During unrest on campus, students will be exposed to an off-campus environment. Communication between lecturers and students will have to be clear to ensure that students can join the live-streamed lecture at the correct time. This study purposefully live-streamed the lecture to a controlled environment in an attempt to ensure that the results are comparable between the venues. The researchers acknowledge the fact that students would have to live-stream lectures from their home, residence or flat when classes are interrupted and that some students might not have the necessary devices (i.e. computer, laptop or cell phone) to live-stream the lecture from. This limitation could be addressed by also recording a live-streamed lecture and making it available to all students so that they can access the information at a later stage. This study assumes that lecturers will be able to find a platform from which to broadcast the live-streaming.

The randomised control trial was only applied to one lecture and not over a period of time. The results of this study should not be extrapolated to other courses without cause.

Literature review


Student performance has been researched extensively in the past, and for good reason. All tertiary institutions want their students to succeed and therefore want to maximise their efforts to assist students to obtain their desired degree. There are many factors that impact student performance. One of the factors that contribute towards student performance, and ultimately student success, is class attendance and engaging with the content being lectured. The literature has proven that higher student engagement and participation in class result in higher success rates for students (Gerber et al. 2013; Kahu & Nelson 2018). A recent study supports these findings where students and lecturers at a South African university indicated a strong belief that class attendance plays a big role in student success (Rossouw 2018). First-year students also attested to the importance of class attendance. They stated that it is better for them to learn in class (possibly because it is similar to their school experience) than on their own (Jordaan 2009; Van Schalkwyk, Menkveld & Ruiters 2010). In accounting education specifically, physical contact sessions are considered to be the most important resource in the teaching and learning experience (De Lange, Marx & Van der Watt 2013).

At the end of 2015, the #FeesMustFall student protests disrupted the academic programmes of most South African universities and by October 2016 the academic year had to be postponed at some of these universities (Hodes 2016). Traditional accounting curriculums at tertiary institutions are very demanding and time-consuming (Smit & Steenkamp 2015). Therefore, cancelling even one lecture as a result of class disruptions places enormous pressure on lecturers to finish the curriculum in time. Together with recent class disruptions, the Department of Higher Education and Training (DHET) also raised concerns about the high dropout percentage of higher education students (DHET 2017). They have instructed universities to address the matter of student performance, inter alia by providing support programmes (DHET 2017). The need to find an alternative to physical class attendance and to address student success simultaneously is therefore emphasised by recent events.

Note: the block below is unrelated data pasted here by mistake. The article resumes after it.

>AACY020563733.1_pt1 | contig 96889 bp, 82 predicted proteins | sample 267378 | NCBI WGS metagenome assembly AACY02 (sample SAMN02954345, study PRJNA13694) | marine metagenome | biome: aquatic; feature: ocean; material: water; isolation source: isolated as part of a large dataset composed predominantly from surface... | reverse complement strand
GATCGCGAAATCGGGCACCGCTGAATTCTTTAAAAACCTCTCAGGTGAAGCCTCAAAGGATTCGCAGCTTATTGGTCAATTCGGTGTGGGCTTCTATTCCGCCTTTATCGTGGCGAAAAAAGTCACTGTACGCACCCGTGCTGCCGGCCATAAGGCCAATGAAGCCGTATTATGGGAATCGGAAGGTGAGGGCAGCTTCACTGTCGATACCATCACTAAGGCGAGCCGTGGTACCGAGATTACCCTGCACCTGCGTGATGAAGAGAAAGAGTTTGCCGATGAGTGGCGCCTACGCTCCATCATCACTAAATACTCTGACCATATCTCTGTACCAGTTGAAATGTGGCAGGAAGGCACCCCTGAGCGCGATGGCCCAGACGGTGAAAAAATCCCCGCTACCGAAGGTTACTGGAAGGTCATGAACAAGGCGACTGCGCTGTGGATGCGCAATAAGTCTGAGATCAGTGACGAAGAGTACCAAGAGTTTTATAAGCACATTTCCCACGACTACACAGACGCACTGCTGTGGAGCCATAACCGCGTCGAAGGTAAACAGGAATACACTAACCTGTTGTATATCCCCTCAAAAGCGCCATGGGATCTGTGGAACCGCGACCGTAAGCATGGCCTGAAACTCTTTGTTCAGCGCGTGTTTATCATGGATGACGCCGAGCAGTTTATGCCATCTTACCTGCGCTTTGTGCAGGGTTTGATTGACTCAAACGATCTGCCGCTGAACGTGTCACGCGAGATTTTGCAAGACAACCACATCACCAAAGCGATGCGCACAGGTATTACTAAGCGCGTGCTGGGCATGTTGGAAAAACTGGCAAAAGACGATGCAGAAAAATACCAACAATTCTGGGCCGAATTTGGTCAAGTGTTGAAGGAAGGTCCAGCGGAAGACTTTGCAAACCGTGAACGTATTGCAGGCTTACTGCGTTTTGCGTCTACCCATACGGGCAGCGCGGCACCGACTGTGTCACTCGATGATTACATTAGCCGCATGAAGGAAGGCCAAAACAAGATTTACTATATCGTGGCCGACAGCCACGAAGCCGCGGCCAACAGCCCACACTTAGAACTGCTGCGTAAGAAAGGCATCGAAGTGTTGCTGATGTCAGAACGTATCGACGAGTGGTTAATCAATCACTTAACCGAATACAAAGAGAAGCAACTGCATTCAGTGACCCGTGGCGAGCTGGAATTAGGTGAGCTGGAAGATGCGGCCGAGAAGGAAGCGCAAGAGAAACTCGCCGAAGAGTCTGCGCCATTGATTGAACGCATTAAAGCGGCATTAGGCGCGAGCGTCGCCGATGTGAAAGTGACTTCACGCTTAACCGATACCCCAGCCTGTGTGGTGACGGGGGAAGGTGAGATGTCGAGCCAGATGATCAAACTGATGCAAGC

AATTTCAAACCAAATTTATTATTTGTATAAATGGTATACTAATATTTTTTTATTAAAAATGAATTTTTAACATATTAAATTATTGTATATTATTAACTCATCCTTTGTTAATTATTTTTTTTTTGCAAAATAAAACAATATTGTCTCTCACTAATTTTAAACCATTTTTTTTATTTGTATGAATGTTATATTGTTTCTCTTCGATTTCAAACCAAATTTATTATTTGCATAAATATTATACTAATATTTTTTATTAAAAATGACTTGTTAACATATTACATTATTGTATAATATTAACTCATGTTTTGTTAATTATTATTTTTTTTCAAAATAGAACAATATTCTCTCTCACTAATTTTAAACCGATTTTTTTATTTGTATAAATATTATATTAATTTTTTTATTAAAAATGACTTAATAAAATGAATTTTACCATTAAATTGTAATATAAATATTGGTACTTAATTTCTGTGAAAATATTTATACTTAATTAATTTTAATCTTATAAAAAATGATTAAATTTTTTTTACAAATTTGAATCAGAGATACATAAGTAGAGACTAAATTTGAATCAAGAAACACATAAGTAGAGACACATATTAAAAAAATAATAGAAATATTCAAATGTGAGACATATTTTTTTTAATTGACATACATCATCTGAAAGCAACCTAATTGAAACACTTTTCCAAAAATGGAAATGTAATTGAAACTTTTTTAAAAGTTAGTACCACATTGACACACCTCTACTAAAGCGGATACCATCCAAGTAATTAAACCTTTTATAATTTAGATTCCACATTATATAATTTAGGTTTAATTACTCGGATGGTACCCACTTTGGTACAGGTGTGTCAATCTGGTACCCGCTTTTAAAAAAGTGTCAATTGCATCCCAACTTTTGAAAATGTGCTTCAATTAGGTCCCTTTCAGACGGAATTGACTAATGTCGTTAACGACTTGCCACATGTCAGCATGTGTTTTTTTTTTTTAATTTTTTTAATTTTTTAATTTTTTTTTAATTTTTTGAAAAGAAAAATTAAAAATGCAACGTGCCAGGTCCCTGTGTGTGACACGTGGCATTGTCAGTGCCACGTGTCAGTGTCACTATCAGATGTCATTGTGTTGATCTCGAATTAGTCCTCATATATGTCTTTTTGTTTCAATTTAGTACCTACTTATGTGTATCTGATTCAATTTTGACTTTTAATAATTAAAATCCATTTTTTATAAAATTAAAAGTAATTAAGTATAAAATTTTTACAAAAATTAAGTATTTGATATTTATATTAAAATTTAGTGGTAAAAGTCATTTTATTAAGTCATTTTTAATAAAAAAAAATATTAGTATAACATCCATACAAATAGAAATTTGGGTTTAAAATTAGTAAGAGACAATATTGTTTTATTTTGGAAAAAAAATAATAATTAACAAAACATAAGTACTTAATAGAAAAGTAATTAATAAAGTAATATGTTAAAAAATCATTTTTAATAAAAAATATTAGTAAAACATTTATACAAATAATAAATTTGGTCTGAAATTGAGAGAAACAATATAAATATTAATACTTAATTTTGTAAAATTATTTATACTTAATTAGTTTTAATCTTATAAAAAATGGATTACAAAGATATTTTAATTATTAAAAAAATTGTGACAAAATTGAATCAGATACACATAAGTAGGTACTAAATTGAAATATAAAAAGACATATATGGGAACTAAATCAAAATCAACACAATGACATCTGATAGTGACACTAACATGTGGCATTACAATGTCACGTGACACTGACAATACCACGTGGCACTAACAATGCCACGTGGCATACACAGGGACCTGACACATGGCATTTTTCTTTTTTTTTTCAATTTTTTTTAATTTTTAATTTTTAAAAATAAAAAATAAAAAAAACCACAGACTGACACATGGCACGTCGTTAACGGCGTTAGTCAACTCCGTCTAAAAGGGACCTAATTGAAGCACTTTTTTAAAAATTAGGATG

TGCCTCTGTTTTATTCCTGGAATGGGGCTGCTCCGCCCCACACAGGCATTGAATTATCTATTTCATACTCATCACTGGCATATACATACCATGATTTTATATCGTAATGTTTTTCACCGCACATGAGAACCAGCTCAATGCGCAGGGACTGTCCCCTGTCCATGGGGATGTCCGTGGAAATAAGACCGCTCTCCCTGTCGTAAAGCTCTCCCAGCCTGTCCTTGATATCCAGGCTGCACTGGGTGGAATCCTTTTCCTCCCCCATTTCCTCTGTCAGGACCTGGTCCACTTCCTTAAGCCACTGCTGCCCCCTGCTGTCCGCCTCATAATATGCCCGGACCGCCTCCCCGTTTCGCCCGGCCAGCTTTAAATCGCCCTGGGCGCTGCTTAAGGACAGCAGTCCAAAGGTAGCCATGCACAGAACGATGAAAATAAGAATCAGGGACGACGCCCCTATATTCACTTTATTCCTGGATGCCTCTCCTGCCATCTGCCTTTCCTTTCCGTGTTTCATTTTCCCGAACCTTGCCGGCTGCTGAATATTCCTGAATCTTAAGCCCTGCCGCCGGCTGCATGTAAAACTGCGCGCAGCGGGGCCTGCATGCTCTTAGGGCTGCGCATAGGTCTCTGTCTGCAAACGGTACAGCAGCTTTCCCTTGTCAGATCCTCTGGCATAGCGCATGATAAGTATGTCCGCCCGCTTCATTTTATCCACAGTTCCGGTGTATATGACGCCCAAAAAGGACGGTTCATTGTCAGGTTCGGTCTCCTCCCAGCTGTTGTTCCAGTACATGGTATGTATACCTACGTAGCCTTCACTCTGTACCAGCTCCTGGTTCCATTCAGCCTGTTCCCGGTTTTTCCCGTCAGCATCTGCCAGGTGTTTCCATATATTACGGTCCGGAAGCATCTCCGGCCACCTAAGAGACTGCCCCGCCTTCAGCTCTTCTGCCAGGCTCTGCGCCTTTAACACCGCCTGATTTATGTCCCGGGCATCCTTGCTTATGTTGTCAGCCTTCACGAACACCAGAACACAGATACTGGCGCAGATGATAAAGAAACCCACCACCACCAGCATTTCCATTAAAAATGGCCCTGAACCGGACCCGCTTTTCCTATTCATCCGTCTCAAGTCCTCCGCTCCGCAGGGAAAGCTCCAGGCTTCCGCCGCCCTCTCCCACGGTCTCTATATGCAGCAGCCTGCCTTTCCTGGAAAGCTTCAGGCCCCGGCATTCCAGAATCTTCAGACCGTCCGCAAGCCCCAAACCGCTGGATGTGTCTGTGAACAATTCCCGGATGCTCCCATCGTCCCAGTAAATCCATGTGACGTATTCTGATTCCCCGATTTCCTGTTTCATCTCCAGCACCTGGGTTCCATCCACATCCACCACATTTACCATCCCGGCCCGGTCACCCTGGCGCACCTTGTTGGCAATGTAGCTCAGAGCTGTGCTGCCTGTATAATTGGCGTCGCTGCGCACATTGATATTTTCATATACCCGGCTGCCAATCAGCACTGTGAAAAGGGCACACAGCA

It is important to understand the needs and types of students that are currently attending university to find such an alternative to support and/or enhance throughput rates. The majority of students who are currently studying at tertiary institutions are between the ages of 17 and 22, therefore born between 1995 and 2000. They are considered to be Generation Y students. Generation Y is generally defined as being born between 1982 and 2002 (Hills et al. 2015). These students are perceived to be visual learners (Weiler 2004). They are also considered to be the first generation to have grown up with technology (De Lange et al. 2013). Lai and Hong (2015) found that even though the new generation of students are seemingly ‘highly skilled in digital technologies’, they do not seem to make significant use of technology for learning. The students who do use technology for academic purposes experience that the use of technology gives them flexibility of location, it helps them to manage the logistics of studying and it helps them to save time, among other reasons (Henderson, Selwyn & Aston 2017).

It is therefore deemed worthwhile to investigate the use of technology as an ad hoc alternative to physical class attendance. The use of technology has been widely discussed in the literature, with differing opinions and results. Many studies have found that students have a preference for physical lecturers (Bennet & Glover 2008; Hills et al. 2017). In contrast, Rossouw (2018) recently tested the perceptions of students and lecturers on the possibility of using technology for learning through live-streaming facilities and found that a convincing 90% of students were willing to make use of such facilities. The main arguments in favour of live-streaming included convenience of own space and better focus (Rossouw 2018). Gezgin, Adnan and Acar Guvendir (2018) also found that students in general have a positive attitude towards the use of technology in learning. Electronic interventions must, however, be planned carefully and include support to lecturers and students for it to have the desired effect (Frindt 2007).

Live-streaming lectures as an alternative to physical classes